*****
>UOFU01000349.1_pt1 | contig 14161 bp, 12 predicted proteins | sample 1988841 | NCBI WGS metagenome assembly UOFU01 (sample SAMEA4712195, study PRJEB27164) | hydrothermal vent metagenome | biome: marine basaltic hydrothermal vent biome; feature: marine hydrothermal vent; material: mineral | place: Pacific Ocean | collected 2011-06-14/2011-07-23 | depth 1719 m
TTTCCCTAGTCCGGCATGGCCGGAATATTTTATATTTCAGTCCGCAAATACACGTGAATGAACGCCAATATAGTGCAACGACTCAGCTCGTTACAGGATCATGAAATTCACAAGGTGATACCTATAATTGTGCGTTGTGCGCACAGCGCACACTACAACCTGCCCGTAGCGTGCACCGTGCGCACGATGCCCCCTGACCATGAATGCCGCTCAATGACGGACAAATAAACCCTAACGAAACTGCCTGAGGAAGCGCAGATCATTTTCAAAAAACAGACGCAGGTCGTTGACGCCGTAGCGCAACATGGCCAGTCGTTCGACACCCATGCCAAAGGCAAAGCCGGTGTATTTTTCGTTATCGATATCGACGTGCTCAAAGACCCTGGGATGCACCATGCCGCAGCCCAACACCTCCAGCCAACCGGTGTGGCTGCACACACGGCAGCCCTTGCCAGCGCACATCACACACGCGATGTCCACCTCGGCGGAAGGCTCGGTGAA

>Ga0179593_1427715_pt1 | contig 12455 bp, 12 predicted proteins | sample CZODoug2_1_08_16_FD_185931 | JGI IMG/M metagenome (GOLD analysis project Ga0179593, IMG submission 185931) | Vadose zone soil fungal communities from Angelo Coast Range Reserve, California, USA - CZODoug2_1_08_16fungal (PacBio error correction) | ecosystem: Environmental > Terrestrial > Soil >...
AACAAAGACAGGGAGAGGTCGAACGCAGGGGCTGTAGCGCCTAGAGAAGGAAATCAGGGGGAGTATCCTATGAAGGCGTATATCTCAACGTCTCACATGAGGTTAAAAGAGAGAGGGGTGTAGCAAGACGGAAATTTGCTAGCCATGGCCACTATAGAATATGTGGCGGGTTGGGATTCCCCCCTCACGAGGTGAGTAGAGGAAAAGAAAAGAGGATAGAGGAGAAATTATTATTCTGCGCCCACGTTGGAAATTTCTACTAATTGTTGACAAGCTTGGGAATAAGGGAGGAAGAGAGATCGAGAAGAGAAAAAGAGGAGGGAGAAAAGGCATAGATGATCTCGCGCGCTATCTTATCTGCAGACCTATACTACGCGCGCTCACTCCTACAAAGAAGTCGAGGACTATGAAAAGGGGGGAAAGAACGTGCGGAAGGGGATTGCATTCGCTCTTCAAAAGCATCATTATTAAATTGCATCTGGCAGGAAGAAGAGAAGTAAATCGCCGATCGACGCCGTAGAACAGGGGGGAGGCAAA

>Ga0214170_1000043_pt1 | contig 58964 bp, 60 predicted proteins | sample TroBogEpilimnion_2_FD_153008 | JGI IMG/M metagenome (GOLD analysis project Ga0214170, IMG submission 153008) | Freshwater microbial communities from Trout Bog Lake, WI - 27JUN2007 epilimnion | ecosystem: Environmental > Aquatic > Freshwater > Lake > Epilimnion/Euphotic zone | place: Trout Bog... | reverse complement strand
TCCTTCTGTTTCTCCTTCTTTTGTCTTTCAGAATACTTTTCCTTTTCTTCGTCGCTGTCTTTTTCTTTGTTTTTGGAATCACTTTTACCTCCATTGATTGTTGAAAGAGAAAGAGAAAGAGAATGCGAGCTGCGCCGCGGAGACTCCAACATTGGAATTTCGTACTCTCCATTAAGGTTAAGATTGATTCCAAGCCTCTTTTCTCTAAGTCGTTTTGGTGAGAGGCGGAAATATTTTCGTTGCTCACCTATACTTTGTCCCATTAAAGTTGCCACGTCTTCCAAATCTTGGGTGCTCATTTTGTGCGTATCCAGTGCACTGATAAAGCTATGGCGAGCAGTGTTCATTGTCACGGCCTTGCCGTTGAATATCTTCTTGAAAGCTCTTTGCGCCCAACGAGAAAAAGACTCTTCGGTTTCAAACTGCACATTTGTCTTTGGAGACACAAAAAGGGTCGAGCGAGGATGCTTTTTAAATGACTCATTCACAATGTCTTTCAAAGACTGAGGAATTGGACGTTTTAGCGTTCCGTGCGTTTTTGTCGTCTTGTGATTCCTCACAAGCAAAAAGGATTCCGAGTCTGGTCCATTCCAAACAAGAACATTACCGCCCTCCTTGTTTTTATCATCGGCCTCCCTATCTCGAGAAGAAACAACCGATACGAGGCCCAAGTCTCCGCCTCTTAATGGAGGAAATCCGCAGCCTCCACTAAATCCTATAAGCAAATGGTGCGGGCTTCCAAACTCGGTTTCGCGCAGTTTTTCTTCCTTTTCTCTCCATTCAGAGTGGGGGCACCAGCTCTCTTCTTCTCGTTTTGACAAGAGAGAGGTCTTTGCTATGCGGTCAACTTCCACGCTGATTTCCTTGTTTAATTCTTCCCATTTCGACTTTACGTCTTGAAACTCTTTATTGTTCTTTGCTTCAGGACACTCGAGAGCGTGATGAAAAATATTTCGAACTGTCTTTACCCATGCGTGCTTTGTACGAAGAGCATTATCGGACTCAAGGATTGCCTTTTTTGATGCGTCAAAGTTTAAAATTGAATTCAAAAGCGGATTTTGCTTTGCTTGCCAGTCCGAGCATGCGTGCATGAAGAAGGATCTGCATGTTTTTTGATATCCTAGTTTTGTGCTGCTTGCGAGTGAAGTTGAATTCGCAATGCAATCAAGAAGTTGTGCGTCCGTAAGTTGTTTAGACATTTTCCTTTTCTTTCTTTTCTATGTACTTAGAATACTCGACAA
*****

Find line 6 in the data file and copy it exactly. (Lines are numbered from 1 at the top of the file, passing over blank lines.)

TCCTTCTGTTTCTCCTTCTTTTGTCTTTCAGAATACTTTTCCTTTTCTTCGTCGCTGTCTTTTTCTTTGTTTTTGGAATCACTTTTACCTCCATTGATTGTTGAAAGAGAAAGAGAAAGAGAATGCGAGCTGCGCCGCGGAGACTCCAACATTGGAATTTCGTACTCTCCATTAAGGTTAAGATTGATTCCAAGCCTCTTTTCTCTAAGTCGTTTTGGTGAGAGGCGGAAATATTTTCGTTGCTCACCTATACTTTGTCCCATTAAAGTTGCCACGTCTTCCAAATCTTGGGTGCTCATTTTGTGCGTATCCAGTGCACTGATAAAGCTATGGCGAGCAGTGTTCATTGTCACGGCCTTGCCGTTGAATATCTTCTTGAAAGCTCTTTGCGCCCAACGAGAAAAAGACTCTTCGGTTTCAAACTGCACATTTGTCTTTGGAGACACAAAAAGGGTCGAGCGAGGATGCTTTTTAAATGACTCATTCACAATGTCTTTCAAAGACTGAGGAATTGGACGTTTTAGCGTTCCGTGCGTTTTTGTCGTCTTGTGATTCCTCACAAGCAAAAAGGATTCCGAGTCTGGTCCATTCCAAACAAGAACATTACCGCCCTCCTTGTTTTTATCATCGGCCTCCCTATCTCGAGAAGAAACAACCGATACGAGGCCCAAGTCTCCGCCTCTTAATGGAGGAAATCCGCAGCCTCCACTAAATCCTATAAGCAAATGGTGCGGGCTTCCAAACTCGGTTTCGCGCAGTTTTTCTTCCTTTTCTCTCCATTCAGAGTGGGGGCACCAGCTCTCTTCTTCTCGTTTTGACAAGAGAGAGGTCTTTGCTATGCGGTCAACTTCCACGCTGATTTCCTTGTTTAATTCTTCCCATTTCGACTTTACGTCTTGAAACTCTTTATTGTTCTTTGCTTCAGGACACTCGAGAGCGTGATGAAAAATATTTCGAACTGTCTTTACCCATGCGTGCTTTGTACGAAGAGCATTATCGGACTCAAGGATTGCCTTTTTTGATGCGTCAAAGTTTAAAATTGAATTCAAAAGCGGATTTTGCTTTGCTTGCCAGTCCGAGCATGCGTGCATGAAGAAGGATCTGCATGTTTTTTGATATCCTAGTTTTGTGCTGCTTGCGAGTGAAGTTGAATTCGCAATGCAATCAAGAAGTTGTGCGTCCGTAAGTTGTTTAGACATTTTCCTTTTCTTTCTTTTCTATGTACTTAGAATACTCGACAA